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Annie On My Mind and Banned Books Week on My Calendar

I come from a small town, and from very liberal parents.  I don’t remember any checks on what I was reading, never once being told I couldn’t read anything or having to sneak books into my room.  Well, except for the copies of Julie Garwood’s historical romances that were my mom’s, but that was more because I didn’t return them where they were supposed to go rather than I wasn’t supposed to be reading them.  The first blip on my radar of books being not acceptable for some was an incident when I was in late elementary/ early middle school.  I vaguely remember it- the parents got involved about a book in the school library collection having to do with witches, and I remember my mom going down and talking about keeping the book in the collection and standing up for the school librarian, and the book stayed in the library.  I remember her reasoning clearly – it’s not anyone’s right to keep books from anyone else’s children; I can say what you can and can’t read, but I can’t say what’s right for anyone else’s kid. 

So I ran amok on my reading adventures, and came across Annie On My Mind.  I checked it out from the larger public library near us, and thought it was wonderful.  Loved the story between Liza and Annie, lived the story and felt my heart break.  Clueless me, I didn’t realize that Annie On My Mind was controversial, or groundbreaking; I thought it was a really really good romance story.  I did know that same-sex couples weren’t out in the open where I lived, even though I knew of some in high school, but I just figured that everyone handled it like my extended family, and everyone did what they wanted in private and it was all good.  Now, I understand that they were hiding what they were for fear of attacks and bullying, and I think that coupled with my family experience makes me more of a passionate ally for GLBTQ teens and GLBTQ literature in
libraries.
Annie on My Mind was first published in 1982.  30 years later, and while we have Gay-Straight Alliances in schools and more books like Annie on My Mind on the shelves and being published, teens like Annie and Liza are still having to hide their relationships for fear of parents and friends disapproving, for fear of bullying and hazing and worse.  Books about GLBTQ teens are being challenged across the country for corrupting teens and perpetuating a gay agenda that just isn’t there, and while many librarians are being supported in keeping them on the shelves, others are having to creating “parent collections” or worse, remove them entirely from their collections.  If what these teens, who are looking for answers, need is a place that we want them to feel safe, where should they look?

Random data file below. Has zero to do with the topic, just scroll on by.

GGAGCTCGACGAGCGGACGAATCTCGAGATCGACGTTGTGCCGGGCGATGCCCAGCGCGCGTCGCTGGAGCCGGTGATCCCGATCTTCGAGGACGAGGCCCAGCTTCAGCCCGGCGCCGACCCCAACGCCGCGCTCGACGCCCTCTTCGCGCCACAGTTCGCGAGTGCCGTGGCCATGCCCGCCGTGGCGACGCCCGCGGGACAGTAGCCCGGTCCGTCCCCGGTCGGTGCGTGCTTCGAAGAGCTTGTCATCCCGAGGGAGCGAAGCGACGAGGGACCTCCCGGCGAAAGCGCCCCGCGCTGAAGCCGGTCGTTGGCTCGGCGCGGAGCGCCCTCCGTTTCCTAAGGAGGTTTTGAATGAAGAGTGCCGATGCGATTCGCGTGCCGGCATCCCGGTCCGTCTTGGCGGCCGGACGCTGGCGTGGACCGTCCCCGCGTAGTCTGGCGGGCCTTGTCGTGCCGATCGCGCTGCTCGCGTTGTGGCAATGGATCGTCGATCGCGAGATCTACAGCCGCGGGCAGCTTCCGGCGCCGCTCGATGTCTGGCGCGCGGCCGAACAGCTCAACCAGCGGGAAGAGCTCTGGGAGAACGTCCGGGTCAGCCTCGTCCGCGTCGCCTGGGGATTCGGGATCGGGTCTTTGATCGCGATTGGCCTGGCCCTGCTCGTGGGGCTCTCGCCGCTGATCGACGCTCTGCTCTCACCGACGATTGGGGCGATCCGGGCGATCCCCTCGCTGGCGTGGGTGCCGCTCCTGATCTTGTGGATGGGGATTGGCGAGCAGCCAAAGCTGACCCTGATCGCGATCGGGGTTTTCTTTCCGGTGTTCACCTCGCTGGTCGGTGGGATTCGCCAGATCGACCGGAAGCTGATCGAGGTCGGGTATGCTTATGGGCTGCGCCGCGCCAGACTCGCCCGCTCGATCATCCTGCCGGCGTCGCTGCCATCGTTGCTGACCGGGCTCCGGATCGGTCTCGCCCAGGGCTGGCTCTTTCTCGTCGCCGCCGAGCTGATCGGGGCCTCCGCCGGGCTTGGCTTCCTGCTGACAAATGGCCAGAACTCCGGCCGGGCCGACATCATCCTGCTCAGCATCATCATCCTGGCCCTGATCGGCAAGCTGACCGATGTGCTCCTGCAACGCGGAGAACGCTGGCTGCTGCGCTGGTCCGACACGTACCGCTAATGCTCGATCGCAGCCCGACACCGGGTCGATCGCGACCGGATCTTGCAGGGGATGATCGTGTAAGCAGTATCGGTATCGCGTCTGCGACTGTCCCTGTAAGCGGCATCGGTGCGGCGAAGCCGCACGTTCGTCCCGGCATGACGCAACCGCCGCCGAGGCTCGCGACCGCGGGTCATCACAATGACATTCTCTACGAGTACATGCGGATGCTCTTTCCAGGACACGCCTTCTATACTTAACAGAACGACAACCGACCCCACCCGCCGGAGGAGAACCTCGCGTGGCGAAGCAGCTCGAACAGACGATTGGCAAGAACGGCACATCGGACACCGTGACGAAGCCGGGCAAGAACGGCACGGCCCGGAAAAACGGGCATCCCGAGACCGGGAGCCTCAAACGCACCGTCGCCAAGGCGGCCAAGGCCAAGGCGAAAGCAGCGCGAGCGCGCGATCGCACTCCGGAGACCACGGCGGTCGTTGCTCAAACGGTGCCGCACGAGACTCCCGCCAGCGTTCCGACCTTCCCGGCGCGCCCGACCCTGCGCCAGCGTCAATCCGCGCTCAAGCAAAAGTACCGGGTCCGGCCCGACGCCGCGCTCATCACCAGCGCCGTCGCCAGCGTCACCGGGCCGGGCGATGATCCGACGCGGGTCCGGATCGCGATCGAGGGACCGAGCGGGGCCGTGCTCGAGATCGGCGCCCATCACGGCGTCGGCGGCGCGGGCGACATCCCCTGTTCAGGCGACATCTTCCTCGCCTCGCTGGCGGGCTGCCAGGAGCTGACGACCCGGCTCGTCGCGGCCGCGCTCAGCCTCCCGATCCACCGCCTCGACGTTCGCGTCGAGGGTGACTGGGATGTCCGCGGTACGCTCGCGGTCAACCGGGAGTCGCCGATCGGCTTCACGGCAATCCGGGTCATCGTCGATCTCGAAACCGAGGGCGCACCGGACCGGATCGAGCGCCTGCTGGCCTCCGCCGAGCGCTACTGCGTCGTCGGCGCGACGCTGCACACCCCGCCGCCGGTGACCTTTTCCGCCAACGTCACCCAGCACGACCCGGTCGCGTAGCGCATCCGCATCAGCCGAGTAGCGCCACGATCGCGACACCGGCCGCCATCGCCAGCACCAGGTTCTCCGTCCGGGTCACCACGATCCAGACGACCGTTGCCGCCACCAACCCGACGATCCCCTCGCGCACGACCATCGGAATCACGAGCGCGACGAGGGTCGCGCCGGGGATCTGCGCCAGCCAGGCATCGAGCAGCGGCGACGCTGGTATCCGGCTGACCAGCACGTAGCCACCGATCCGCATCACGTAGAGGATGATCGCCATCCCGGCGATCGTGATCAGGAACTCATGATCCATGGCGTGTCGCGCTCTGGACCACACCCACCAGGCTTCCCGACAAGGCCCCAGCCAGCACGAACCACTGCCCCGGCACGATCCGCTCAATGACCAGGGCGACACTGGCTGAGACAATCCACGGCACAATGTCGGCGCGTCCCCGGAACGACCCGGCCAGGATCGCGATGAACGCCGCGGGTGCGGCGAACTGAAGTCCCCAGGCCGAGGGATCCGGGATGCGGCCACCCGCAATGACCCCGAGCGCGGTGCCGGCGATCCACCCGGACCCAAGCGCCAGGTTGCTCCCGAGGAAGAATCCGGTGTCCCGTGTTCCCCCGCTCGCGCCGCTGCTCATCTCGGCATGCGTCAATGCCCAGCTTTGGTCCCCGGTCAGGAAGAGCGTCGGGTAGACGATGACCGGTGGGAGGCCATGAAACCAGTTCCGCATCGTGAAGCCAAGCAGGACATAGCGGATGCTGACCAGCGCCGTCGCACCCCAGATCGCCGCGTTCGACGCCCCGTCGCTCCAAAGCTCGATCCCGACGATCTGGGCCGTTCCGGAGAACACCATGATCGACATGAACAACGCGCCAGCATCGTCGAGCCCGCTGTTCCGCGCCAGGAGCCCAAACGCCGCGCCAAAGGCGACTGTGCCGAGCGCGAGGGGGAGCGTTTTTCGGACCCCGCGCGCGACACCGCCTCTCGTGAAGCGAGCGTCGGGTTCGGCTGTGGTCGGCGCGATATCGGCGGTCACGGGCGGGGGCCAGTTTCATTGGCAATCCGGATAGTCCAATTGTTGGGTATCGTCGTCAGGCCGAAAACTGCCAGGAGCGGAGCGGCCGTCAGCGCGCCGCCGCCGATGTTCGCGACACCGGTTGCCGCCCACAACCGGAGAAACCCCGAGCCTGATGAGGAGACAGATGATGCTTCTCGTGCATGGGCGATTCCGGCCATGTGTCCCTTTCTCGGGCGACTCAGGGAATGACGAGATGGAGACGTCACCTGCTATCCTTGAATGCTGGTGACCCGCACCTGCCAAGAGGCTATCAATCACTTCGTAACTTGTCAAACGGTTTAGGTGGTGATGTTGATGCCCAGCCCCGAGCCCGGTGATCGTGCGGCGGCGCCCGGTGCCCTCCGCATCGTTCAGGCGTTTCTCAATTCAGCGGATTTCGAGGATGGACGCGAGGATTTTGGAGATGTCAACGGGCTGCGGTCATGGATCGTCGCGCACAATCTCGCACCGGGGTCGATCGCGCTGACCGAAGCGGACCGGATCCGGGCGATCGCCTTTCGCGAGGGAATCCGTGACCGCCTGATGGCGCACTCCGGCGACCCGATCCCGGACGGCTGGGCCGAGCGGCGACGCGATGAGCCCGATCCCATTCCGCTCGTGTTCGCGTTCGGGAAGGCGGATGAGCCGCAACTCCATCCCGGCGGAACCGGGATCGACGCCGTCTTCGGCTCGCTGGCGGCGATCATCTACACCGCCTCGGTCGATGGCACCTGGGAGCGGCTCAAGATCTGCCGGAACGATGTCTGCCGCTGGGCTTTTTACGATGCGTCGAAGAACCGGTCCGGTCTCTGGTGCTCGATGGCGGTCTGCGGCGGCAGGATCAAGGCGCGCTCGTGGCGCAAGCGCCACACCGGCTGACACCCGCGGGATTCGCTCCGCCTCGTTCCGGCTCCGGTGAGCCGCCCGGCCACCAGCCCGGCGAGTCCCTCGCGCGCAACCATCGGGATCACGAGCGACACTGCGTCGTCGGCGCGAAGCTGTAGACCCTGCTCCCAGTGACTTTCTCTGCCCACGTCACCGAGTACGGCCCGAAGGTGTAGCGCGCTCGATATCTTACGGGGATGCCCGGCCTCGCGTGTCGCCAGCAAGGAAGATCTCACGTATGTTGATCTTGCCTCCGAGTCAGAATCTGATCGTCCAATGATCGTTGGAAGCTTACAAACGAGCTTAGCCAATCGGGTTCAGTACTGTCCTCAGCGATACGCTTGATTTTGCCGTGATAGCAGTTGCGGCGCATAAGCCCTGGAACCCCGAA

Comments

  1. How could I have forgotten this book for my top ten banned books list?? Thank you for the reminder!

  2. I haven't heard of that book until now. Amazing that thirty years–yeah 30–later same sex relationships are still such a huge issue.

    A writing colleague of mine submitted a same sex YA story to a writing competition and one of the feedback sheets said, “I can't believe you'd write about such a disgusting topic.” FROM A CONTEST JUDGE. Even if someone personally felt that way, to say that in the scope of a contest is so unprofessional. I read the submission, it was really basic coming out type stuff in the context of how the family handled it etc, it's not like it was erotica!

    Anyway, it's amazing what kind of resistance is out there. I'm really glad that librarians and teachers are fighting the good fight to keep these books in schools where kids need them.

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  4. That's insane. It's why the Rainbow Project list was created, one to spotlight books like this that GLBTQ teens *need* to know are out there, but two, a side benefit is that since it is FROM ALA roundtables, it gives at least one positive list for libraries to use. And don't get me started on the lack of GLBTQ literature… .6-1% of YA literature has GLBTQ characters, let alone LEADING characters… *sigh*

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